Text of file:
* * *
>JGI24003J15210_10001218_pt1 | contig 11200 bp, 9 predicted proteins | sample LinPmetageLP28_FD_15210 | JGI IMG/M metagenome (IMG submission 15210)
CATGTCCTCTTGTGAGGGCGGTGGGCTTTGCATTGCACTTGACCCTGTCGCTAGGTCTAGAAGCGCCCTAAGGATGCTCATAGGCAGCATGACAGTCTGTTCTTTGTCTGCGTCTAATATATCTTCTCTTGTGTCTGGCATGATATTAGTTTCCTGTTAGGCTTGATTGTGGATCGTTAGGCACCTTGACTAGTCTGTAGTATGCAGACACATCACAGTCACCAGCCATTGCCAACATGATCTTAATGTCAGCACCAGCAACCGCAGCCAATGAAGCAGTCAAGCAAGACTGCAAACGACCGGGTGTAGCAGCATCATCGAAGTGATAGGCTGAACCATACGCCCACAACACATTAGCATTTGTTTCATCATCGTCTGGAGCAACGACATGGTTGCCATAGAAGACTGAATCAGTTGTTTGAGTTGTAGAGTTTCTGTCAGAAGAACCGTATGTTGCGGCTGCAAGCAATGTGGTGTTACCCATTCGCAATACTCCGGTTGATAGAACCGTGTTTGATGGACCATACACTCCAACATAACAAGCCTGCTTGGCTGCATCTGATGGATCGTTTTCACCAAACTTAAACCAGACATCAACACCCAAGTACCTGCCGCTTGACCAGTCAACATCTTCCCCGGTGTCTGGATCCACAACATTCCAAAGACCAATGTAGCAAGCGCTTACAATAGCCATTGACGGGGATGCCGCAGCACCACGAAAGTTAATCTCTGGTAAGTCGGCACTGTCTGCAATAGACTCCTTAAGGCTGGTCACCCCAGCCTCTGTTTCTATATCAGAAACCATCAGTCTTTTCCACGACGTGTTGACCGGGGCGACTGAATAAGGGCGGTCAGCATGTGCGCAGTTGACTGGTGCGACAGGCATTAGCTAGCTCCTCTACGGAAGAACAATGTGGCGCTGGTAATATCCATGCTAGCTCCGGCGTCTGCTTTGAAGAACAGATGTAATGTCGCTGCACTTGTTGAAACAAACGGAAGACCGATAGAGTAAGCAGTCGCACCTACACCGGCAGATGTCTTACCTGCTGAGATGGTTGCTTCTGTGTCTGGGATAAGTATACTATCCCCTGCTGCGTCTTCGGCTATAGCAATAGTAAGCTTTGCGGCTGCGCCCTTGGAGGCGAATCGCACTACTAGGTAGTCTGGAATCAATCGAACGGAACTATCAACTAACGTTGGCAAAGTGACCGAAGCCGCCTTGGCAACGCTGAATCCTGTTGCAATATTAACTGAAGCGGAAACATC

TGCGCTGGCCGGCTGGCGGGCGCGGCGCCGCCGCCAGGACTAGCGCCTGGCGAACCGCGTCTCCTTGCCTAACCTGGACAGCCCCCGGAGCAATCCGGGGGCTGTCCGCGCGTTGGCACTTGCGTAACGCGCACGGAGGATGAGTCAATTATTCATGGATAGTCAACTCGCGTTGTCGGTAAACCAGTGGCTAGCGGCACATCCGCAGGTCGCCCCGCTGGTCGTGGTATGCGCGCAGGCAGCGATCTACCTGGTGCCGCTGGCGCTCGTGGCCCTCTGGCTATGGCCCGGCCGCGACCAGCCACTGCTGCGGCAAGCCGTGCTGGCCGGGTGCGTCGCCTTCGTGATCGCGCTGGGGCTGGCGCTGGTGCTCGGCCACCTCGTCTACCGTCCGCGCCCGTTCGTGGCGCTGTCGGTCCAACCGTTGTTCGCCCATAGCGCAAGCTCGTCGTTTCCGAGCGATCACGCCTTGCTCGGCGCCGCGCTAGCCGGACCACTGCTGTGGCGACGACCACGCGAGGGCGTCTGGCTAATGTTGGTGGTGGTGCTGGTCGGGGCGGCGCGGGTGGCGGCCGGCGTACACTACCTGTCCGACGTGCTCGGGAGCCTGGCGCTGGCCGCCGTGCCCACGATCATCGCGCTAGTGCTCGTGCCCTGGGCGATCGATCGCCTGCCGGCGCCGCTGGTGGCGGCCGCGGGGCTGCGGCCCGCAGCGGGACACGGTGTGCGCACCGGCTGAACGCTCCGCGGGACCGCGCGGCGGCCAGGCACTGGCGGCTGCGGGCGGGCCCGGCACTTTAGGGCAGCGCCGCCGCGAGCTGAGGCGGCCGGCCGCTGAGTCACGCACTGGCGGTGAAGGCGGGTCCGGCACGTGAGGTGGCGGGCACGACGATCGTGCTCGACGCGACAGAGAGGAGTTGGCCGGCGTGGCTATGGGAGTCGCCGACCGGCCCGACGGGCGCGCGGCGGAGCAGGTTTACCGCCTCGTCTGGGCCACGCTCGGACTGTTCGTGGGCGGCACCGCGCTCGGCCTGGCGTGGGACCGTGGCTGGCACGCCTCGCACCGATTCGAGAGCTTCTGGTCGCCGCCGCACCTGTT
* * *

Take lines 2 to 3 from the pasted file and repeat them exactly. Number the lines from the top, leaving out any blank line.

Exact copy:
CATGTCCTCTTGTGAGGGCGGTGGGCTTTGCATTGCACTTGACCCTGTCGCTAGGTCTAGAAGCGCCCTAAGGATGCTCATAGGCAGCATGACAGTCTGTTCTTTGTCTGCGTCTAATATATCTTCTCTTGTGTCTGGCATGATATTAGTTTCCTGTTAGGCTTGATTGTGGATCGTTAGGCACCTTGACTAGTCTGTAGTATGCAGACACATCACAGTCACCAGCCATTGCCAACATGATCTTAATGTCAGCACCAGCAACCGCAGCCAATGAAGCAGTCAAGCAAGACTGCAAACGACCGGGTGTAGCAGCATCATCGAAGTGATAGGCTGAACCATACGCCCACAACACATTAGCATTTGTTTCATCATCGTCTGGAGCAACGACATGGTTGCCATAGAAGACTGAATCAGTTGTTTGAGTTGTAGAGTTTCTGTCAGAAGAACCGTATGTTGCGGCTGCAAGCAATGTGGTGTTACCCATTCGCAATACTCCGGTTGATAGAACCGTGTTTGATGGACCATACACTCCAACATAACAAGCCTGCTTGGCTGCATCTGATGGATCGTTTTCACCAAACTTAAACCAGACATCAACACCCAAGTACCTGCCGCTTGACCAGTCAACATCTTCCCCGGTGTCTGGATCCACAACATTCCAAAGACCAATGTAGCAAGCGCTTACAATAGCCATTGACGGGGATGCCGCAGCACCACGAAAGTTAATCTCTGGTAAGTCGGCACTGTCTGCAATAGACTCCTTAAGGCTGGTCACCCCAGCCTCTGTTTCTATATCAGAAACCATCAGTCTTTTCCACGACGTGTTGACCGGGGCGACTGAATAAGGGCGGTCAGCATGTGCGCAGTTGACTGGTGCGACAGGCATTAGCTAGCTCCTCTACGGAAGAACAATGTGGCGCTGGTAATATCCATGCTAGCTCCGGCGTCTGCTTTGAAGAACAGATGTAATGTCGCTGCACTTGTTGAAACAAACGGAAGACCGATAGAGTAAGCAGTCGCACCTACACCGGCAGATGTCTTACCTGCTGAGATGGTTGCTTCTGTGTCTGGGATAAGTATACTATCCCCTGCTGCGTCTTCGGCTATAGCAATAGTAAGCTTTGCGGCTGCGCCCTTGGAGGCGAATCGCACTACTAGGTAGTCTGGAATCAATCGAACGGAACTATCAACTAACGTTGGCAAAGTGACCGAAGCCGCCTTGGCAACGCTGAATCCTGTTGCAATATTAACTGAAGCGGAAACATC

TGCGCTGGCCGGCTGGCGGGCGCGGCGCCGCCGCCAGGACTAGCGCCTGGCGAACCGCGTCTCCTTGCCTAACCTGGACAGCCCCCGGAGCAATCCGGGGGCTGTCCGCGCGTTGGCACTTGCGTAACGCGCACGGAGGATGAGTCAATTATTCATGGATAGTCAACTCGCGTTGTCGGTAAACCAGTGGCTAGCGGCACATCCGCAGGTCGCCCCGCTGGTCGTGGTATGCGCGCAGGCAGCGATCTACCTGGTGCCGCTGGCGCTCGTGGCCCTCTGGCTATGGCCCGGCCGCGACCAGCCACTGCTGCGGCAAGCCGTGCTGGCCGGGTGCGTCGCCTTCGTGATCGCGCTGGGGCTGGCGCTGGTGCTCGGCCACCTCGTCTACCGTCCGCGCCCGTTCGTGGCGCTGTCGGTCCAACCGTTGTTCGCCCATAGCGCAAGCTCGTCGTTTCCGAGCGATCACGCCTTGCTCGGCGCCGCGCTAGCCGGACCACTGCTGTGGCGACGACCACGCGAGGGCGTCTGGCTAATGTTGGTGGTGGTGCTGGTCGGGGCGGCGCGGGTGGCGGCCGGCGTACACTACCTGTCCGACGTGCTCGGGAGCCTGGCGCTGGCCGCCGTGCCCACGATCATCGCGCTAGTGCTCGTGCCCTGGGCGATCGATCGCCTGCCGGCGCCGCTGGTGGCGGCCGCGGGGCTGCGGCCCGCAGCGGGACACGGTGTGCGCACCGGCTGAACGCTCCGCGGGACCGCGCGGCGGCCAGGCACTGGCGGCTGCGGGCGGGCCCGGCACTTTAGGGCAGCGCCGCCGCGAGCTGAGGCGGCCGGCCGCTGAGTCACGCACTGGCGGTGAAGGCGGGTCCGGCACGTGAGGTGGCGGGCACGACGATCGTGCTCGACGCGACAGAGAGGAGTTGGCCGGCGTGGCTATGGGAGTCGCCGACCGGCCCGACGGGCGCGCGGCGGAGCAGGTTTACCGCCTCGTCTGGGCCACGCTCGGACTGTTCGTGGGCGGCACCGCGCTCGGCCTGGCGTGGGACCGTGGCTGGCACGCCTCGCACCGATTCGAGAGCTTCTGGTCGCCGCCGCACCTGTT